For additional information, contact the Montgomery County Auditor's Office online at www.mcrealestate.org or call us at 937-225-4326.
Fair Market Value – Fair market value is defined as the most probable price a willing buyer would pay and a willing seller would accept for a piece of property in an open market, not affected by undue circumstances, such as foreclosure, sheriff sale, short sale or HUD sale.
Assessed Value - Assessed value is the figure used to calculate the real estate tax bill. Assessed value is a percentage of the fair market value. In Ohio, assessed value equals 35% of the fair market value. For example, a home valued at $100,000 would be assessed at $35,000.
Millage - Literally, a mill means one thousandth. For tax purposes: each mill generates $1 of taxes for every $1,000 of assessed value.
Owner Occupancy Credit - is available to all owner-occupied residential properties in Ohio. Rental properties are not eligible for the reduction.
Homestead Exemption - provides a tax credit to homeowners who meet at least one of the following criteria and the income requirement: 1) 65 years of age or older; 2) permanently and totally disabled 3) surviving spouse (at least 59 years old on the date of the decedent's death) of a person receiving the homestead reduction in the year of his/her death. Applicants must own and occupy their home as their primary residence. Applications are available through www.mcrealestate.org or by calling 937-225-4341.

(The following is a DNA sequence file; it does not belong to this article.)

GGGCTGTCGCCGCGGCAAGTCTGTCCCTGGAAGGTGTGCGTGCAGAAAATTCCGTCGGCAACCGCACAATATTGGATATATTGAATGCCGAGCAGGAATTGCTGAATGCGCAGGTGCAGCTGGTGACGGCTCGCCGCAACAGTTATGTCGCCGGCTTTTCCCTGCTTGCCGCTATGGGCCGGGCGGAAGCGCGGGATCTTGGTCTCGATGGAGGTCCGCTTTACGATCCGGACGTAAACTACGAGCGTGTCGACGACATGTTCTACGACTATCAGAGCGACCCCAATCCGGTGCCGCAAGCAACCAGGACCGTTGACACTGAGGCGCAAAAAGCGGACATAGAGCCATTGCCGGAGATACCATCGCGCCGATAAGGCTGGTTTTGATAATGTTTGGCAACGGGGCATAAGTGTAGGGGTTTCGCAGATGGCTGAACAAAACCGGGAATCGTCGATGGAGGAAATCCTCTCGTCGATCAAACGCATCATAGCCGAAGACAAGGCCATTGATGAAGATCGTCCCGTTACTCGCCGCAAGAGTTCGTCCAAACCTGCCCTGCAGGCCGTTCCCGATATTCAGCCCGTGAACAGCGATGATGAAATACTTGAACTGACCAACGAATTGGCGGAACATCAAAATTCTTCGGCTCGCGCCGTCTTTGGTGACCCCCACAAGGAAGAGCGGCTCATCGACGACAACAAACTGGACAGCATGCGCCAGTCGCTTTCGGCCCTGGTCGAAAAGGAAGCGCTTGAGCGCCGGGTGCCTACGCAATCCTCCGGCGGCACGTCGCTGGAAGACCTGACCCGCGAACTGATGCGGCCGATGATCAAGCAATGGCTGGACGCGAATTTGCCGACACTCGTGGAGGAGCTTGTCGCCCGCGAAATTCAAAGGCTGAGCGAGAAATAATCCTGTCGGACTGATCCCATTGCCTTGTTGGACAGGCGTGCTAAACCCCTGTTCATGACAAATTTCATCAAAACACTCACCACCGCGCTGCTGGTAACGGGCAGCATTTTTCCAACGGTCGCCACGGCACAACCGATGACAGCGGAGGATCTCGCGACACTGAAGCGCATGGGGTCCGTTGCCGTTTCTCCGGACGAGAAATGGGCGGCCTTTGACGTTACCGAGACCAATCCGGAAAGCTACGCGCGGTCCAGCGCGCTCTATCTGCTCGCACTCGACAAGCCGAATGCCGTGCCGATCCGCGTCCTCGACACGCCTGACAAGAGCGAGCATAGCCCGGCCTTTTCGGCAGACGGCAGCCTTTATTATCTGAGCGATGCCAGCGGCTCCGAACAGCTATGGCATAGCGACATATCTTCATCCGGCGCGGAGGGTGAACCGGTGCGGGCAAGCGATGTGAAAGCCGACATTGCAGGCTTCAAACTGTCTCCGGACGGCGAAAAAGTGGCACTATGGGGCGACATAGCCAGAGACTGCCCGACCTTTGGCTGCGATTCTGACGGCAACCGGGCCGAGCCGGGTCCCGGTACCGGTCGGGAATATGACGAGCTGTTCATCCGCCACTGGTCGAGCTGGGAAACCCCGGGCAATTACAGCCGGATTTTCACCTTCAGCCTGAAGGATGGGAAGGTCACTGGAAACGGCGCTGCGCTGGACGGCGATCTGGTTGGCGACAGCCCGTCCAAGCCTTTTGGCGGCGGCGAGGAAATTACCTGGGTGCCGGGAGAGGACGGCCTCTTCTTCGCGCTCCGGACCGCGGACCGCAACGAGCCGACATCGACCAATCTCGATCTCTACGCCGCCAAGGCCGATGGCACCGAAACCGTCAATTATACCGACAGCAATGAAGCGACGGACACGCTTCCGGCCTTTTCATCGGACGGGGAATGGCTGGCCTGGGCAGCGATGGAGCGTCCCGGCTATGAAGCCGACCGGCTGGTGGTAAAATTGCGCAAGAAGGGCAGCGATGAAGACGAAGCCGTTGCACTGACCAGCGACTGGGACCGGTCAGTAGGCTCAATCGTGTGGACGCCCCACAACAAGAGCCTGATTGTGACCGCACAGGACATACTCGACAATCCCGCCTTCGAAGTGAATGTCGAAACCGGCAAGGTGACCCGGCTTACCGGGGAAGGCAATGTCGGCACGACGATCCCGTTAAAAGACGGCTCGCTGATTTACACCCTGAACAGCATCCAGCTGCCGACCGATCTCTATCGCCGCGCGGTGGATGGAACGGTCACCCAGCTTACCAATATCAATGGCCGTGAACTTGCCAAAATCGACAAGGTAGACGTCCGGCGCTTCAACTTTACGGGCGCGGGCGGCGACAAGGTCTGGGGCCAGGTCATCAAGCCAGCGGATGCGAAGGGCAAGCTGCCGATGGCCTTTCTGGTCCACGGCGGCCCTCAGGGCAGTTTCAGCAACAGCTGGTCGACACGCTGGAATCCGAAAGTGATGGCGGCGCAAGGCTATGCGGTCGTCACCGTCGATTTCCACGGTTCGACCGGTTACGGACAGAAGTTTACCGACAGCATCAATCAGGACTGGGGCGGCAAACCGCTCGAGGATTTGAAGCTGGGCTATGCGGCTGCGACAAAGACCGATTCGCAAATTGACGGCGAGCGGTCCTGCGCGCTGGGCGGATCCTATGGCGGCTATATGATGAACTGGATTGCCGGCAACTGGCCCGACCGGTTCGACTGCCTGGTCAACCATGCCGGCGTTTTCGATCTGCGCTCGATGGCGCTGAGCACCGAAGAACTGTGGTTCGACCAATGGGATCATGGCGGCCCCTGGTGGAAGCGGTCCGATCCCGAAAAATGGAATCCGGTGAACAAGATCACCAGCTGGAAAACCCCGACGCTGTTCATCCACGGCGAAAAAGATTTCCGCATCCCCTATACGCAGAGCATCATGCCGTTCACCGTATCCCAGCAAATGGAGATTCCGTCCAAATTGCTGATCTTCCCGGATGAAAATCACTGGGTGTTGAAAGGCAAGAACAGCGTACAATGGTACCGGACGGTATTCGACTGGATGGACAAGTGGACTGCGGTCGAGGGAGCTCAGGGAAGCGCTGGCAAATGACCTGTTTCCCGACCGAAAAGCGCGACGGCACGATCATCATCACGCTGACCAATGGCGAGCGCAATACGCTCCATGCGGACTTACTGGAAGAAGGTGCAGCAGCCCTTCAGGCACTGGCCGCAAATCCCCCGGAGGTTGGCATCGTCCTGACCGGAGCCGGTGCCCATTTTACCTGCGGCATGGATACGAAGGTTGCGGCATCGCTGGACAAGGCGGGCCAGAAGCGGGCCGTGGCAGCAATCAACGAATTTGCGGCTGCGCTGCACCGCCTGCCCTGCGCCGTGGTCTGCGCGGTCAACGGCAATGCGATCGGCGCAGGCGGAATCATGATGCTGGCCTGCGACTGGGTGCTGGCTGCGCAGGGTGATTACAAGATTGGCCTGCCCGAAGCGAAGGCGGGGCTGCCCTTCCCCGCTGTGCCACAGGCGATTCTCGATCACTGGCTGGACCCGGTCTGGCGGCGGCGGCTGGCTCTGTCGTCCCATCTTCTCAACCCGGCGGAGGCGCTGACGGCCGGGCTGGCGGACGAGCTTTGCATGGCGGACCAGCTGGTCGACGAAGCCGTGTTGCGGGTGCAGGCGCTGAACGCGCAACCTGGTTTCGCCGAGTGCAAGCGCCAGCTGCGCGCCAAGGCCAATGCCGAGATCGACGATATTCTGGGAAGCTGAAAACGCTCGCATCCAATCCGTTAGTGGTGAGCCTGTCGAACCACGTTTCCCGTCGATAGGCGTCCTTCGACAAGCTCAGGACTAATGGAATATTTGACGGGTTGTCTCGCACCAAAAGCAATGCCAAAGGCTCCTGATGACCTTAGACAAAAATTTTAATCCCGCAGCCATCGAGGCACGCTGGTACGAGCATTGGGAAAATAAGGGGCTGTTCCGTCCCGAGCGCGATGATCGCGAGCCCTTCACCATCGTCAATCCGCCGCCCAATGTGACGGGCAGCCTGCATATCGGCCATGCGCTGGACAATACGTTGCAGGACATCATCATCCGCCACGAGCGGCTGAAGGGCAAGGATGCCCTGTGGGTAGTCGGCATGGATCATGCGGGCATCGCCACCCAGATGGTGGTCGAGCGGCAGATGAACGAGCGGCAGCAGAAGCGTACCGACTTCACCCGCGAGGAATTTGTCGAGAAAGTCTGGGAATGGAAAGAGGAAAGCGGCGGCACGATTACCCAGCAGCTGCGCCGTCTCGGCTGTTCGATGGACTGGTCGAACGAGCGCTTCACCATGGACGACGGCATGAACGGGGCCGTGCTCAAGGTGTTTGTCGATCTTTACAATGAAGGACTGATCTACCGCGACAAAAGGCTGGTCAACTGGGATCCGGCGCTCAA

CAUV - CAUV or Current Agricultural Use Value is an application program providing property tax reductions on farmlands of ten acres or more devoted exclusively to agricultural use or for timberlands. The program is available for tracts of land that are less than ten acres, if the average yearly gross farm income for the past three years is at least $2,500 from agricultural products. Under the CAUV program, farmland is valued based on soil types rather than the "best and highest use".
Special Assessments – Special charges may be imposed on a property by various taxing authorities for services such as street lighting, curb and sidewalk improvements, waste collection and preservation of the aquifer, dams and waterways.
APC – Annual property charge for county waste transfer stations.
MCD/APS – Miami Conservancy District Aquifer Preservation Subdivision for aquifer preservation.
MCD/DSIF – Miami Conservancy District Dam Safety Initiative Fund for maintenance and upkeep of area dams and waterways.